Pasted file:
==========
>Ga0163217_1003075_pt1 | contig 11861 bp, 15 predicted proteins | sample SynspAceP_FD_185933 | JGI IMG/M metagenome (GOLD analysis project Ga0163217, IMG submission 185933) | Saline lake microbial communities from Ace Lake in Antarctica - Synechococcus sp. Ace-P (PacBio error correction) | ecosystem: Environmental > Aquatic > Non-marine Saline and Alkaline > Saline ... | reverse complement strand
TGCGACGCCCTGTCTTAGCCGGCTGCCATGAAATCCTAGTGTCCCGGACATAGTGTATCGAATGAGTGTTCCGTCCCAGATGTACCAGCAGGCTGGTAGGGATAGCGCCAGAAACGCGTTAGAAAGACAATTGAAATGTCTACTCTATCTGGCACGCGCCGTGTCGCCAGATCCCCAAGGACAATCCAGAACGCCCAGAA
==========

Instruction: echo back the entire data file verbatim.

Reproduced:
>Ga0163217_1003075_pt1 | contig 11861 bp, 15 predicted proteins | sample SynspAceP_FD_185933 | JGI IMG/M metagenome (GOLD analysis project Ga0163217, IMG submission 185933) | Saline lake microbial communities from Ace Lake in Antarctica - Synechococcus sp. Ace-P (PacBio error correction) | ecosystem: Environmental > Aquatic > Non-marine Saline and Alkaline > Saline ... | reverse complement strand
TGCGACGCCCTGTCTTAGCCGGCTGCCATGAAATCCTAGTGTCCCGGACATAGTGTATCGAATGAGTGTTCCGTCCCAGATGTACCAGCAGGCTGGTAGGGATAGCGCCAGAAACGCGTTAGAAAGACAATTGAAATGTCTACTCTATCTGGCACGCGCCGTGTCGCCAGATCCCCAAGGACAATCCAGAACGCCCAGAA